Marina van Zuylen
Professor of French and Comparative Literature; Director, French Studies Program; National Academic Director, Clemente Course in the Humanities
Academic Program Affiliation(s): First-Year Seminar, Foreign Languages, Cultures, and Literatures, French Studies, Gender and Sexuality Studies, Literature
Academic Expertise: French Studies
Area of Specialization: Nineteenth- and twentieth-century French, Russian, German comparative literature
Biography:A.B., M.A., Ph.D., Harvard University. Author, Difficulty as an Aesthetic Principle (Tübingen, 1993); Monomania: The Flight from Everyday Life in Literature and Art (Cornell University Press, 2005); and The Plenitude of Distraction (Sequence Press, 2016). Recent articles include "Rancière and the Reinvented Habitus" (in Understanding Rancière, Understanding Modernism, Bloomsbury Press); "The Secret Life of Monsters" in Beyond the Visible: The Art of Odilon Redon; “Difficulty,” Encyclopedia of Aesthetics; “Of Degenerates, Criminals, and Literary Offenders”, “The Importance of Being Lazy,” and "Fatigued" in Cabinet; “Maghreb and Melancholy,” Research in Francophone Literature; “Monomanie à deux,” Etudes Françaises. She has published in praise of some of the most beleaguered maladies of modernity—boredom, fatigue, idleness, mediocrity—and written about snobbery, dissociative disorders, and obsessive compulsive aesthetics. She has published extensively on the work of Jacques Rancière and has written about art and aesthetics for MoMA and other art-related venues. She has taught at Harvard, Columbia, Princeton, and the university of Paris VII. Awards include Lurcy Fellowship; Council on Research and Faculty Development Grant, Columbia University; Sheldon Fellowship, Whiting Fellowship, Harvard University; Bard Research Grant. She is the national academic director of the Clemente Course in the Humanities (http://clemente.bard.edu/), a free college course for underserved adults, and accepted on its behalf a National Humanities Medal from President Obama in 2014. She is presently writing Good Enough, a book about the unsung virtues of classical and modern mediocrity. At Bard since 1997.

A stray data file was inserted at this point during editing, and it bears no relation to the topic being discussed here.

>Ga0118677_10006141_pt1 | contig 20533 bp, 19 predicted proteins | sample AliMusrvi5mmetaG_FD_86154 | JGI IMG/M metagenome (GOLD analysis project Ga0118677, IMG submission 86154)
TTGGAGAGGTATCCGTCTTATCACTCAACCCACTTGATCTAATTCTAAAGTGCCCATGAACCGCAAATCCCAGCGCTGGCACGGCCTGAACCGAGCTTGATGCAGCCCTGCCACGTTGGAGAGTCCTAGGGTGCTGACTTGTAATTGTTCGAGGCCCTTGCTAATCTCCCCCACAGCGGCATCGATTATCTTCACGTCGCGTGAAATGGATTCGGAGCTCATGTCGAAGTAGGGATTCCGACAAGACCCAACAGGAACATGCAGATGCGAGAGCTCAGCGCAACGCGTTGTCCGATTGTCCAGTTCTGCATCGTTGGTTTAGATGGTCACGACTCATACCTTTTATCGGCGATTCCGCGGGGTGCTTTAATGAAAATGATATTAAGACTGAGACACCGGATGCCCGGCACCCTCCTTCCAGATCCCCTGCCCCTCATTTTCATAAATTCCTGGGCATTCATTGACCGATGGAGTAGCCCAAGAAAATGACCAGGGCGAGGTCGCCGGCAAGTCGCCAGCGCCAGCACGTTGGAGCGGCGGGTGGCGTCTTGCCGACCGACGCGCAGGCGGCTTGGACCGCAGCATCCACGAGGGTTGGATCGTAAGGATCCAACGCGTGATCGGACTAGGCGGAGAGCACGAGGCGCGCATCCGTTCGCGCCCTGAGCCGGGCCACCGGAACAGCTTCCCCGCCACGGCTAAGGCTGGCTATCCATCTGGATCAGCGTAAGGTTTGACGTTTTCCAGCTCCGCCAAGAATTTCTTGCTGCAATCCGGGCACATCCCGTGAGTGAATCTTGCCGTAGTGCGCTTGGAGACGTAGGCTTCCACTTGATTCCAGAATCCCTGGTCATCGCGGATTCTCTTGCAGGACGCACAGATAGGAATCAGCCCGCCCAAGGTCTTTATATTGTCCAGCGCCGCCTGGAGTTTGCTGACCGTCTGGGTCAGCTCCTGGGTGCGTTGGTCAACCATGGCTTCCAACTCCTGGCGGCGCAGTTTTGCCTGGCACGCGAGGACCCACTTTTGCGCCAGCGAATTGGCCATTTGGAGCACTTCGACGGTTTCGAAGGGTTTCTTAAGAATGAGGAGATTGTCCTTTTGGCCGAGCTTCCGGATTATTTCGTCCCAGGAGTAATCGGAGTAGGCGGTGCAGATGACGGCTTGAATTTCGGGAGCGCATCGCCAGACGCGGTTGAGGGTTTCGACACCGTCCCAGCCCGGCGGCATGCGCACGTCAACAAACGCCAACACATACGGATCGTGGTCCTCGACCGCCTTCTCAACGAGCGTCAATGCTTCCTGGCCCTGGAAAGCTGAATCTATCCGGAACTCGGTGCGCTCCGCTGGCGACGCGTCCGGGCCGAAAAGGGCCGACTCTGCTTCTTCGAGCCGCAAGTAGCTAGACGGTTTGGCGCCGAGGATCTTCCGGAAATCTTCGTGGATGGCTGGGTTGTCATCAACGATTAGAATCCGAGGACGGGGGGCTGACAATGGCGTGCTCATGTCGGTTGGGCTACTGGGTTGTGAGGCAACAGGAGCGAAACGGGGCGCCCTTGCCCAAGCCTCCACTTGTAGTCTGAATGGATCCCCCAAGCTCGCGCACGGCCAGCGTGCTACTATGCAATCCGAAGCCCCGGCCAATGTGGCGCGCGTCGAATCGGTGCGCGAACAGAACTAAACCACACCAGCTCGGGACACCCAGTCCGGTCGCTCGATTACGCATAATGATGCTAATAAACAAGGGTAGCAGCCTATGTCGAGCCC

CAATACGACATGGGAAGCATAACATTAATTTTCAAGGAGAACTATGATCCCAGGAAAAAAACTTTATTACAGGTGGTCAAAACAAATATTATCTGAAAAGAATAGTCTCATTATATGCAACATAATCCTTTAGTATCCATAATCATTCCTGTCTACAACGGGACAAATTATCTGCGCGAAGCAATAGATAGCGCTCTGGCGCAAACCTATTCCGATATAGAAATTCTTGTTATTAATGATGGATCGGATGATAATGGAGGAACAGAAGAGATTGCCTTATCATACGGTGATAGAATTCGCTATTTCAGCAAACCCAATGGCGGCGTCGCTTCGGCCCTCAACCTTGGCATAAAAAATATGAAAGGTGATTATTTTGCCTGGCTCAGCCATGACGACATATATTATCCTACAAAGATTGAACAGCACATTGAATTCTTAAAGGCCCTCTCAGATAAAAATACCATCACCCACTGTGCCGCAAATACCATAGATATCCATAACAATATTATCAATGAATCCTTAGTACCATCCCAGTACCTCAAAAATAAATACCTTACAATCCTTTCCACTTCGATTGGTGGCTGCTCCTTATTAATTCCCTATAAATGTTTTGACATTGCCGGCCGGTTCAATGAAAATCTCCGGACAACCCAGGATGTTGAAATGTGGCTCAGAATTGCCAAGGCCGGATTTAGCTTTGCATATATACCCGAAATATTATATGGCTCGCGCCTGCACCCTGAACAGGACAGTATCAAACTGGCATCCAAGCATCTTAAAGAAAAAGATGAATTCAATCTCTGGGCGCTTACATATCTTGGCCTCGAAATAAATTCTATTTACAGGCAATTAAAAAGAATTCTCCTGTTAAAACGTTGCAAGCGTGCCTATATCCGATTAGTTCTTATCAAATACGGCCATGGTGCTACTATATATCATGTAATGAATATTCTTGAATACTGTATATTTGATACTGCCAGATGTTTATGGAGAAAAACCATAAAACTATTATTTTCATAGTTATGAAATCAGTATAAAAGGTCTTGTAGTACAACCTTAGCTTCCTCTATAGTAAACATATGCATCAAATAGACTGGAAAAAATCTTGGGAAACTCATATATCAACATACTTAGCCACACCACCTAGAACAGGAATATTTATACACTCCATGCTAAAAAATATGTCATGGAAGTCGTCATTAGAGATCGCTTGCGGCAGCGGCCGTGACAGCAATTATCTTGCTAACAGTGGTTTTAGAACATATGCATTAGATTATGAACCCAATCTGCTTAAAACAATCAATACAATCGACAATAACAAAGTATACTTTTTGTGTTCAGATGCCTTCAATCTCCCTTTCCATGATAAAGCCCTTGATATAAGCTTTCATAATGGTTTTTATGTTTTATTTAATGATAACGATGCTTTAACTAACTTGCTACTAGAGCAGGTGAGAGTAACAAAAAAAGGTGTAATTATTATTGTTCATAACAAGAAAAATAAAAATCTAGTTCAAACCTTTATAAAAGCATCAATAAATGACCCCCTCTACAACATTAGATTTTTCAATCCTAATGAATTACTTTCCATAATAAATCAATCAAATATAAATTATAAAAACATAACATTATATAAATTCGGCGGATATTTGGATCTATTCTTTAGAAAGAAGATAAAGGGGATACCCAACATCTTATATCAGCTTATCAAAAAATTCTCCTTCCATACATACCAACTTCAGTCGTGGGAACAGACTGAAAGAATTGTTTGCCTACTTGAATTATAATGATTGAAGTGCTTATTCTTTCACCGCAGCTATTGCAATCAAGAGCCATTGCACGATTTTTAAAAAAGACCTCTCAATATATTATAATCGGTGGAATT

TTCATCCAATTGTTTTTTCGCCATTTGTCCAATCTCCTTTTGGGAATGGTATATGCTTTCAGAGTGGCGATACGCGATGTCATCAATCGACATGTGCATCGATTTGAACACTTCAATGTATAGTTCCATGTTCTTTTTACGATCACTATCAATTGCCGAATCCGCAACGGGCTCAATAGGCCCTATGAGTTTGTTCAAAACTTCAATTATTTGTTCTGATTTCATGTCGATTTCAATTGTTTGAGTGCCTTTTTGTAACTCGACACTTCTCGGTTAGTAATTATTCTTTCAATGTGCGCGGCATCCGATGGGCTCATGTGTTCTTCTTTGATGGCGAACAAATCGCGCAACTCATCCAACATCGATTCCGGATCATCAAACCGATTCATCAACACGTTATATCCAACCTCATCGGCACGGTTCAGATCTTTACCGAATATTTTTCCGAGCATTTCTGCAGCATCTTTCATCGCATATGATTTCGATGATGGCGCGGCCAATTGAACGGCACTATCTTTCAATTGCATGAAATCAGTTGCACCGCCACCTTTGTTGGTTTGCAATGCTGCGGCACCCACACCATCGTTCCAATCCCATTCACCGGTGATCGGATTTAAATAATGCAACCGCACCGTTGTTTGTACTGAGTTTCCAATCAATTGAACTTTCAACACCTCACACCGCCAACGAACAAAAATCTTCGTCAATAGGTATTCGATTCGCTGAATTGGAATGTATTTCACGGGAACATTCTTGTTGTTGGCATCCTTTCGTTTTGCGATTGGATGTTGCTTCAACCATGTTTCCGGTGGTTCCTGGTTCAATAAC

- Research Interests: History of the novel, representation of private life, philosophies of temporality;; currently writing about neutrality and disengagement in recent criticism; idleness and the work ethic in Franco-American cultural history; history of marriage in the nineteenth century; representation of suffering in psychiatric literature
- Teaching Interests: Comparative literature, First-Year Seminar, French literature, and intellectual history; philosophical approaches to the novel; Baudelaire and nineteenth-century aesthetics; German Romanticism; French women writers
- Other Interests: Animal Rights; history of boredom; modernist aesthetics; asceticism in art and literature; art in the nineteenth-century novel
Highlights:2008 — Contribution
Marina van Zuylen was educated in Paris, France. She received her B.A. in Slavic Languages and Literatures and her Ph. D. in Comparative Literature from Harvard University. She has taught at Harvard in the Literature Concentration and was Assistant Professor of French in the Department of French at Columbia University. She is now Professor of French and Comparative Literature at Bard College.
She is the author of Difficulty as an Aesthetic Principle (Tübingen, 1993); Monomania: The Flight from Everyday Life in Literature and Art (Cornell University Press, 2005); and The Plenitude of Distraction (Sequence Press, 2016). Recent articles include "Am I a Snob? Are you a Snob? Musings on the Fragility of Good Taste," Equinoxes 9, "Of Degenerates, Criminals, and Literary Offenders" and "The Importance of Being Lazy" (Cabinet); "Maghreb and Melancholy" (Research in Francophone Literature);"Monomanie à deux" (Etudes Françaises), and "The Secret Life of Monsters," an essay on Odilon Redonfor the Museum of Modern Art’s Redon exhibition. She is presently working on a book about idleness vs. the work ethic in the Franco-American imagination (audio-lecture on sloth at http://www.slought.org/content/11367/)